Tuesday, December 30, 2008

Abigail Adams

In America’s early days, women had no voice in government and were not expected to know much about politics. But Abigail Adams, the wife of the second U.S. Prwsident, was ahead of her time. She was well-informed and held strong opinions about politics and government.

John Adams was a country lawyer when he married Abigail Smith in 1764. He played a key role in the struggles for independence and was often away from home. Abigail Adams raised their four children and managed the family farm, and she kept up a steady stream of letters to her husband.

When a neighbor complained because Abigail had sent a young servant to school, she wrote to John, “Merely because his face is black, is he to be denied instruction?”
And when John Adams was helping to plan the new country’s government, she wrote, “In the new code of laws which I suppose it will be necessary for you to make, I desire you would remember the ladies and be more generous and favorable to them than your ancestors.”

Abigail Adams was the first First Lady to live in the White House. But only a few rooms of the mansion were ready in 1800 when the Adamses moved in. In a letter to her daughter, Abigail revealed that she hung her family’s laundry in the unfinished East Room, later the scene of elegant receptions.

Abigail Adams is also remembered as the mother of John Quincy Adams, the sixth President.

Sunday, December 28, 2008

Johnny Appleseed

When Americans bite into crisp, fresh-picked apples or slices of apple pie, they should thank John Chapman. No one did more to encourage the cultivation of apple orchards during America’s frontier days. Chapman’s efforts made him a legendary folk hero and earned him the nickname “Johnny Appleseed.”

Each fall during cider-making time, Chapman collected seeds from the sweet-smelling cider presses. He carefully washed them, and dried them in the sun. Then he planted the seeds in forests and fields. For more than 40 years, beginning in the late 1700s, Chapman crisscrossed Pennsylvania, Ohio, and Indiana, tending his budding apple trees and showing people how to start their own orchards.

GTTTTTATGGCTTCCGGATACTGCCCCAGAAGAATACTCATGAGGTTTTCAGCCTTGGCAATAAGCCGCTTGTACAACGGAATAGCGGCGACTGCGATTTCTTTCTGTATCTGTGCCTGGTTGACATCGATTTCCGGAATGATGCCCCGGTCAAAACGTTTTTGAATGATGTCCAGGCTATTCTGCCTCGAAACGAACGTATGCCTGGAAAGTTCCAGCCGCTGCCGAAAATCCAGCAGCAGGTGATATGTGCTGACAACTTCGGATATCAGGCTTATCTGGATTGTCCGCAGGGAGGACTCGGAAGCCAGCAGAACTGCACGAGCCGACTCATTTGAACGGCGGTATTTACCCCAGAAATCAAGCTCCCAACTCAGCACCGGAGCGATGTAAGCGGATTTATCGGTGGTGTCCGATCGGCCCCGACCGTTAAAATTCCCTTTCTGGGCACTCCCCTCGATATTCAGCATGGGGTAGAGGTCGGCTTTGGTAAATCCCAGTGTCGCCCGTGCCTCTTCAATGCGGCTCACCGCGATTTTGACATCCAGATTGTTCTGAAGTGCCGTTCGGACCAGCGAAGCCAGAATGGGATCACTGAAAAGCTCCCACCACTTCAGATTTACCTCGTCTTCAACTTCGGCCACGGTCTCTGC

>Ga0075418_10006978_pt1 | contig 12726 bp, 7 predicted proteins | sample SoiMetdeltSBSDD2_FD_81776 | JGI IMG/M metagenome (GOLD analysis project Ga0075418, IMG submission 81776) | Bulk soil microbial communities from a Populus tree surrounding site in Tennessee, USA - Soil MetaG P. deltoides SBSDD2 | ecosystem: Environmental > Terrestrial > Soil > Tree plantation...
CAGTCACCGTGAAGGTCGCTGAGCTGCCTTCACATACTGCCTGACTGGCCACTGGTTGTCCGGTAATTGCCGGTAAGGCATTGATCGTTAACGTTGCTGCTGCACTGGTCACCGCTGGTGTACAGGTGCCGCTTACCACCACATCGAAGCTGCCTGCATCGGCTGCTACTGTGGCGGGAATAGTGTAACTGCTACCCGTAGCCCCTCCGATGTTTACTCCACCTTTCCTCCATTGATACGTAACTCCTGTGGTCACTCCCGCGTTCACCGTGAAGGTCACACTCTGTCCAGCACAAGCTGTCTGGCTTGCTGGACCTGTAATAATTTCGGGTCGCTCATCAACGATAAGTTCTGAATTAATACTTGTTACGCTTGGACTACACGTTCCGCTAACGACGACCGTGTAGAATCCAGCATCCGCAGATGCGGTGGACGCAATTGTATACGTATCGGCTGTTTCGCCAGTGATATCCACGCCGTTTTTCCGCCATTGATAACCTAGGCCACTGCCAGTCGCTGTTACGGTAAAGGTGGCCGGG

Dressed in tattered clothes, he cheerfully endured the hardships of pioneer life. People thought him odd, but praised his friendliness and sincereity. However, during the War of 1812, John Chapman saved the hamlet of Mansfield, Ohio, by summoning troops to defend it against a Native American attack.

Not much is known about John Chapman’s life. But as Johnny Appleseed, the sower of tiny seeds that grew into stately orchards, he holds a unique place in American frontier history.

Tuesday, December 16, 2008

Louisa May Alcott

Louisa May Alcott wrote almost 300 books, stories, and poems, but she is best known for the novel Little Women. This children’s classic is about four teenage sisters—Meg, Jo, Beth, and Amy March—and their family life in a New England village during the time of the American Civil War. Alcott herself was one of four sisters, and the story is largely based on her own life.

The Alcott family moved to Concord, Massachusetts, when Louisa May Alcott was eight years old. Her father, Bronson Alcott, was a teacher, but he had problems supporting his family. Among his friends were two great writers, Ralph Waldo Emerson and Henry David Thoreau. They helped Alcott develop her writing ability. She started writing when she was 19, to earn money for the family.

Alcott’s first book, Flower Fables, was published in 1854. But her first success came in 1863 with Hospital Sketches, which was based on her experiences as a nurse during the Civil War. Little Women, published in two volumes in 1868 and 1869, was an immediate success. Her publisher originally decided not to publish Little Women, but his children read the manuscript, loved it, and talked him into it. She later wrote several sequels about the March family, including Little Men and Jo’s Boys.